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COLUMBIA - The American Farm Bureau Federation conducted a survey on 16 food items from 25 states across the country and found Missouri’s retail food prices are less than the national average.

The survey was conducted with 81 shoppers voluntarily purchasing the items on the list and recording the total price and where they shopped.

The AFBF Harvest Marketbasket survey included bacon, chicken breast, sliced deli ham, sirloin tip roast, ground chuck steak, flour, orange juice, whole milk, vegetable oil, white bread, toasted oat cereal, shredded cheddar, bagged lettuce, eggs, potatoes and apples. The items were chosen because they can be used to prepare several meals. 

Columbia resident Billy Dearing grocery shops for a household of seven.

“Our grocery bill will range anywhere from $150-$200 per week,” he said.

The average national price of all 16 items was $51.13. Missouri’s prices were a total $2.83 less at $48.30.

“I think based off of what people make in this state, it’s probably pretty in line,” Dearing said.

Diane Olson, director of promotion and education for the Missouri Farm Bureau, said cost of living “certainly is a factor.” 

The national price was up $1.43 from last year. Missouri’s prices, however, dropped $1.05.

“We can get food from either coast at a much less expense than you can get food from California to Florida,” Olson said. 

According to the farm bureau, national supply and demand drove up the price of chicken. Problems with supply related to Hurricane Irma increased prices in orange juice. The agency said bacon is a “sexy food” right now and high demand means high prices.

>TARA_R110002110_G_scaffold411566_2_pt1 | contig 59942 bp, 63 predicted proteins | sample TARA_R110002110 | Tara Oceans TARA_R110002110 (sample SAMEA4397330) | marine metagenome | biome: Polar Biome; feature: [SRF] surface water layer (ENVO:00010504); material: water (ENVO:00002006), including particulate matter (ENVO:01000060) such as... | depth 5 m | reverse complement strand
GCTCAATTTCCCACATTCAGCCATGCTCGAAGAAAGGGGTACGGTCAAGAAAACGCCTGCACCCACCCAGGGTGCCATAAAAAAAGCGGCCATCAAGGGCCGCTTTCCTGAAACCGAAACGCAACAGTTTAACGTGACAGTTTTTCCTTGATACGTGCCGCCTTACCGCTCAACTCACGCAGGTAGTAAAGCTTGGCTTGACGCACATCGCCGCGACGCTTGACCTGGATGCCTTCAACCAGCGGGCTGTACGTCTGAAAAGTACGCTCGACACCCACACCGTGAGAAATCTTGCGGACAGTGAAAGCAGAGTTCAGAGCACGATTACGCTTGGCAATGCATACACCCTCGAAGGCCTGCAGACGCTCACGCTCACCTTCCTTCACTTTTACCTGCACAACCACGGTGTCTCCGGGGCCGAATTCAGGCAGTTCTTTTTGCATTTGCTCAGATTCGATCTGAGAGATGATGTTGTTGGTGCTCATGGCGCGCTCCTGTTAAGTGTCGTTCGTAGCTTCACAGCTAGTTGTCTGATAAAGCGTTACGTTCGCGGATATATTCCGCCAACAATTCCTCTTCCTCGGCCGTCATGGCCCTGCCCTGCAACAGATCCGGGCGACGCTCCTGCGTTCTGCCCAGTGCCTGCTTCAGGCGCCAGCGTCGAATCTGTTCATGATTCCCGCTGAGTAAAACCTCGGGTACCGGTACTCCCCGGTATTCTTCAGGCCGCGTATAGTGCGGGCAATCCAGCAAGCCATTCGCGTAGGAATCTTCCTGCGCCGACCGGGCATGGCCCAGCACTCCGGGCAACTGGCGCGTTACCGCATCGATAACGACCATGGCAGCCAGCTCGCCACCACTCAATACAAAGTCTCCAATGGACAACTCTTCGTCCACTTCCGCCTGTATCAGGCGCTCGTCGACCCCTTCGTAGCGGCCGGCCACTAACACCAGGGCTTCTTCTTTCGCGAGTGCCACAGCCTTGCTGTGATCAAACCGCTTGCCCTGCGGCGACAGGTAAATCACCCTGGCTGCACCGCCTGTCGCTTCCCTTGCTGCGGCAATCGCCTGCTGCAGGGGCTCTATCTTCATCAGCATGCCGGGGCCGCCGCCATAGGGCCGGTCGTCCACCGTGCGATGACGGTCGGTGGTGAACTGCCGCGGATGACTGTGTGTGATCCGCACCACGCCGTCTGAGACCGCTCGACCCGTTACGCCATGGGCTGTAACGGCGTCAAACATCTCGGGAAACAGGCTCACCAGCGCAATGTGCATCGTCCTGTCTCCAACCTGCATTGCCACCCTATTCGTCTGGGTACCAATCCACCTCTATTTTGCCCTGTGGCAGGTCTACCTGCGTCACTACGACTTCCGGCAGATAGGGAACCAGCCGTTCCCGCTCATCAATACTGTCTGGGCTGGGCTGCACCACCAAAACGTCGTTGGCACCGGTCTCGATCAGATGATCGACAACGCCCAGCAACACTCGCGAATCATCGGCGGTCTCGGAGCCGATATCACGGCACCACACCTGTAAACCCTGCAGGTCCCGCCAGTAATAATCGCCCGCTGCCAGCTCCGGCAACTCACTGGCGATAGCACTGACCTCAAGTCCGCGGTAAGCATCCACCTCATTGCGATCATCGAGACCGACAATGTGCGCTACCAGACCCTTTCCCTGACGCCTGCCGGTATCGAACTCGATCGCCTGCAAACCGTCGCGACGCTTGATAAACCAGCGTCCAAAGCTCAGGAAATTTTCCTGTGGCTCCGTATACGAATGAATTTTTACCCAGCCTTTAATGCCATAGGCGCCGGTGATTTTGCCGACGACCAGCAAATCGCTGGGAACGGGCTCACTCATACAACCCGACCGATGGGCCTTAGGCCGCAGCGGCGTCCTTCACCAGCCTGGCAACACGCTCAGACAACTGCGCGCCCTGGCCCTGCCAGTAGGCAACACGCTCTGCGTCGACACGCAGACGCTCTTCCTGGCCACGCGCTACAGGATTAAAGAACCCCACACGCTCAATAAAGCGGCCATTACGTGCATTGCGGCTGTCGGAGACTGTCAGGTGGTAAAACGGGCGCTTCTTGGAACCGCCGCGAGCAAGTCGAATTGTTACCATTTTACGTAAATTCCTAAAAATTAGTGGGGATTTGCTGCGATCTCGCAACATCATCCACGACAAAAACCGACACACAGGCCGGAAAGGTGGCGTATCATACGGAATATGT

Although prices in Missouri are less than the national average, prices in the state have risen over the last year. 

Olson said bacon has had the most drastic price increase, not only nationally, but also in Missouri. Olson said it wasn't that long ago that the cost per pound was just $1.59, but it actually increased by that amount over the past year.

Dearing said he's not surprised overall prices are higher.

“You can just see it all around, because I know gas prices have gone up. Everything has gone up, so that directly affects our dinner table,” he said.

Dearing said he has seen a decrease in food quality from companies trying to keep prices low.

There were some foods that saw price decreases. Five pounds of flour fell the most.

According to the Missouri Farm Bureau, the prices of most food items each year have shifted in the same direction as the government’s consumer prices index report for food at home.

“A lot of it is supply and demand, but storms, droughts and all different kinds of things impact agriculture, which ultimately impacts our food supply,” Olson said.

The farm bureau conducts Marketbasket surveys each quarter, with the next one coming out in mid-November.

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